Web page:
The history of Charleston, Folly Island and Morris Island during the Civil War is rich and colorful. The city of Charleston in the mid 1800′s was the 22nd largest city in the United States. Charleston’s status as a busy port city brought upon the need for many forts, bastions, and floating batteries to protect it from foreign invasion. Fort Wagner, Fort Johnson, Fort Moultrie, and Fort Sumter were all instrumental in the events of the mid-1860′s. In the final month of 1860, these forts, batteries, and bastions, in and around Charleston, were put into use to protect South Carolina from its own countrymen during the opening battles of the Civil War.
On December 20, 1860, the South Carolina General Assembly made the state the first to ever secede from the Union. Less than a month later, on January 9, 1861 cadets from the Citadel Military Academy fired two large cannon at the Union steam ship, The Star of the West, from their Morris Island station. This action prevented the Star of the West from reaching Fort Sumter with valuable troops and supplies. This is considered, by some to be the “first shots fired” in the Civil War. In the spring of 1861 Confederate troops bombarded Union controlled Fort Sumter in an attempt to stave off attack. In June of 1862 the Union forces attempted a land invasion at Secessionville on what is now called James Island. The Union forces were driven back by a much smaller Confederate army and Charleston remained under the Confederate flag. Charleston harbor and the surrounding areas, Sullivan’s Island, Folly Island, and Morris Island remained in the hands of the Confederate forces until July of 1863.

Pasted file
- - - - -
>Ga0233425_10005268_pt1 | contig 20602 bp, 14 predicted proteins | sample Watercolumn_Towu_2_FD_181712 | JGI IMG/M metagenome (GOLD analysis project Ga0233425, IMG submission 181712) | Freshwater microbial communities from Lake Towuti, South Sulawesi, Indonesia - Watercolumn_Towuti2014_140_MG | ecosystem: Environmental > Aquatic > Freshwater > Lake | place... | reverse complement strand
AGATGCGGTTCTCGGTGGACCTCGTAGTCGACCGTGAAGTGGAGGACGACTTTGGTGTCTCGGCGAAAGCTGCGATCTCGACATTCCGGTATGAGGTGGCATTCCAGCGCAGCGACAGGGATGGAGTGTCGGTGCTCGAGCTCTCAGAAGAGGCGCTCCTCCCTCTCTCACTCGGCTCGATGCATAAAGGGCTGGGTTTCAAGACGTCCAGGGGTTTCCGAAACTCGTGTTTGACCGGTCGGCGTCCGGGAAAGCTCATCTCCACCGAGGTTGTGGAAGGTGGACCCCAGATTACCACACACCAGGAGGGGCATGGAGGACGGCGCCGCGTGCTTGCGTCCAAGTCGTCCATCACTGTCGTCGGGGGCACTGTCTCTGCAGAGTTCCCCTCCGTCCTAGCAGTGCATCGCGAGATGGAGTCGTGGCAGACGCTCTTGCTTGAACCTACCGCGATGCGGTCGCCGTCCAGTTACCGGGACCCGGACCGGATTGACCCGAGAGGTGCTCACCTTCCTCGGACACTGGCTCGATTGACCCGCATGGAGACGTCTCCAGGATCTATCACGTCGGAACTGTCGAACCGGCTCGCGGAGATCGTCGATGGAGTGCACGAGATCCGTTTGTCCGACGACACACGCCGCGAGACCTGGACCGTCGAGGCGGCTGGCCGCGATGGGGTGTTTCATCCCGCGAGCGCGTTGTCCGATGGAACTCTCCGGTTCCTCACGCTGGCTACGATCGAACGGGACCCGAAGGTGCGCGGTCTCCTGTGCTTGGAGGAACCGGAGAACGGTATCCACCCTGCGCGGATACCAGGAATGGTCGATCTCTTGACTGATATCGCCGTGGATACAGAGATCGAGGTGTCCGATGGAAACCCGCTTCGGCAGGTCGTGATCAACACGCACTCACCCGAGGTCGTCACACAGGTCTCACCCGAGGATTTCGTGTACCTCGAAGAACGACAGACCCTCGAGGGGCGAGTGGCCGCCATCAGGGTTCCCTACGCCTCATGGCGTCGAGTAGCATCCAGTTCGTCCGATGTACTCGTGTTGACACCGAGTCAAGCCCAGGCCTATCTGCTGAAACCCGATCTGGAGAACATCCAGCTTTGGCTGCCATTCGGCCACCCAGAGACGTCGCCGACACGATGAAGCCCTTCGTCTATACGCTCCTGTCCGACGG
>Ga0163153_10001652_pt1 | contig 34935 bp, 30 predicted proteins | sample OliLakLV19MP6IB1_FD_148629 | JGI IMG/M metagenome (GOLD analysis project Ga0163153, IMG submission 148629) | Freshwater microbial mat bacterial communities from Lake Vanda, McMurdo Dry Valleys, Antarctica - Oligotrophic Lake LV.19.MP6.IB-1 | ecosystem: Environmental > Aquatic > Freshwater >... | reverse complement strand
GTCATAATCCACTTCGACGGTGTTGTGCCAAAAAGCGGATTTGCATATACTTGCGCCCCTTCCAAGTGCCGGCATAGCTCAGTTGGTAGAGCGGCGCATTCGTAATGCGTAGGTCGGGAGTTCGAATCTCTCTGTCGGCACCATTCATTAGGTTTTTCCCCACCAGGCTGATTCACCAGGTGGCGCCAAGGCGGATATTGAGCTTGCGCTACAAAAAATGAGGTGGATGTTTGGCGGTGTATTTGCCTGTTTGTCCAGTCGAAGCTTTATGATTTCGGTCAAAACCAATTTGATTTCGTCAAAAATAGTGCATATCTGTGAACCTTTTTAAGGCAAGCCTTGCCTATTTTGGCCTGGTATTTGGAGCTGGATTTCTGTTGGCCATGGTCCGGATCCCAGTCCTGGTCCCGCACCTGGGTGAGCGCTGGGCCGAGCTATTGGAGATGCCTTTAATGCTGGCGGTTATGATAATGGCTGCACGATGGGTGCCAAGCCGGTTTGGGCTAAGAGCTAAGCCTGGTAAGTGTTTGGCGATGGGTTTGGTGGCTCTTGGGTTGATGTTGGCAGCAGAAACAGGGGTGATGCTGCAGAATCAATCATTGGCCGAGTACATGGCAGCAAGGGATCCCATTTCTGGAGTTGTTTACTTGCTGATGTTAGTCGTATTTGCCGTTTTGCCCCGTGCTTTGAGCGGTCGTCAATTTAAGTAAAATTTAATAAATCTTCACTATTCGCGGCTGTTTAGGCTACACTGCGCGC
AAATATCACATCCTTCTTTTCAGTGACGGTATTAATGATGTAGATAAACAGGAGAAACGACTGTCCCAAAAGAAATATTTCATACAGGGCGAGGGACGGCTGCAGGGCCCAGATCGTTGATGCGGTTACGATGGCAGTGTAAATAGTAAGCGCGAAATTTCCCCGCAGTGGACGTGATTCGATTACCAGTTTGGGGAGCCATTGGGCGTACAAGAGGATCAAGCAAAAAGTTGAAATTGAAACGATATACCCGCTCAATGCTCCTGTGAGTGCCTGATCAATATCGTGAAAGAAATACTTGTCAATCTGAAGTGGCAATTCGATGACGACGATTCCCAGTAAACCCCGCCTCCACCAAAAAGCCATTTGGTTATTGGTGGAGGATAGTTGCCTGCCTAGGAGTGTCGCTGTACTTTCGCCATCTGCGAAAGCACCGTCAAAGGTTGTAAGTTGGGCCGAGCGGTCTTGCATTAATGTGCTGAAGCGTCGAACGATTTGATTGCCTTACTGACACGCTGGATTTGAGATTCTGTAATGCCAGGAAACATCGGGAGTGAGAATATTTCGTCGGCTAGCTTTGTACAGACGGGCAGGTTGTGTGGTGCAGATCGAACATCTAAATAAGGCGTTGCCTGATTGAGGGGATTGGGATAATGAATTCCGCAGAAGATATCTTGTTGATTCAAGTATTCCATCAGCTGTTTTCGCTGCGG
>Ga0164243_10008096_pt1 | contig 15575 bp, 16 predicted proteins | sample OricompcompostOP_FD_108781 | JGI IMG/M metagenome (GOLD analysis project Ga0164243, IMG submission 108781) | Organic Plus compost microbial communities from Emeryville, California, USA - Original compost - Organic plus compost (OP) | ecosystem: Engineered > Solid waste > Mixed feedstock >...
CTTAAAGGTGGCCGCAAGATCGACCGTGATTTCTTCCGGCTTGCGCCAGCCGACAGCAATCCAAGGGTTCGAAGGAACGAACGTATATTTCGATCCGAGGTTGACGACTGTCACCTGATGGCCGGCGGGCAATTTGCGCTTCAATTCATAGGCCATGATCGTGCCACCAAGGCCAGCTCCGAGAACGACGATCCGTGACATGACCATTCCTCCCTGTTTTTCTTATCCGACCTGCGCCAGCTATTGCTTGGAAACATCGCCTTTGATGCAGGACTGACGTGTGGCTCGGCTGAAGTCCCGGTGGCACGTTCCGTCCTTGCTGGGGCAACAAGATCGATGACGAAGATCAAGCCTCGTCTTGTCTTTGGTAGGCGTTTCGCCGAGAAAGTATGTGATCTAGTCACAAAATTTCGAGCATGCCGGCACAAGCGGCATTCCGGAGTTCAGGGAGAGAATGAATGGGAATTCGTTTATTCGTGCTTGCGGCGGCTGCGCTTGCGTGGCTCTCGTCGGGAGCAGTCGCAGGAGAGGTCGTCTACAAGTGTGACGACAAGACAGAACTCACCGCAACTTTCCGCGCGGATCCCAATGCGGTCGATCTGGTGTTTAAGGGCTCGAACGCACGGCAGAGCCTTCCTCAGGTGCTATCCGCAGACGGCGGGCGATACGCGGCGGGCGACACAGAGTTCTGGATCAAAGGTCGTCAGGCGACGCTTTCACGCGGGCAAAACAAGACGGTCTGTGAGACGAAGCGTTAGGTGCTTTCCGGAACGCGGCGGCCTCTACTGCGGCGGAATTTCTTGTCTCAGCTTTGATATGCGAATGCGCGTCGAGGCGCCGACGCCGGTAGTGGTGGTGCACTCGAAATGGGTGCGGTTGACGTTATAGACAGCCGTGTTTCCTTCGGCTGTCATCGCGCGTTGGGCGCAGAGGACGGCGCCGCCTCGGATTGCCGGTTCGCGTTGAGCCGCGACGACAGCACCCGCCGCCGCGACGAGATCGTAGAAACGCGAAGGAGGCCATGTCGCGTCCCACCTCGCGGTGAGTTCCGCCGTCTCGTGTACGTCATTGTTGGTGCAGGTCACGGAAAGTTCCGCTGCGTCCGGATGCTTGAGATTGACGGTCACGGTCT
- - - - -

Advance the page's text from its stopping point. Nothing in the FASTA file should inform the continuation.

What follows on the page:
In the early months of 1863 the Union Navy attempted an all out offensive against Charleston Harbor. The plan was to neutralize the heavy artillery and put troops ashore. The naval bombardment was not effective and the troops never made it to land. In July of 1863 General Gillmore led Federal navy and ground forces in taking the lower portion of Morris Island by attacking Battery Wagner. This area guarded the harbor entrance from attack from the southwest. The Union forces suffered great losses during the battles for Fort Wagner but ultimately persevered over the Confederate forces in September of 1863.
From late in 1863 until the end of the war, Folly and Morris Island served as camps for Union troops. The harsh conditions of the area caused many troops to fall ill from exposure to the elements and poor sanitation.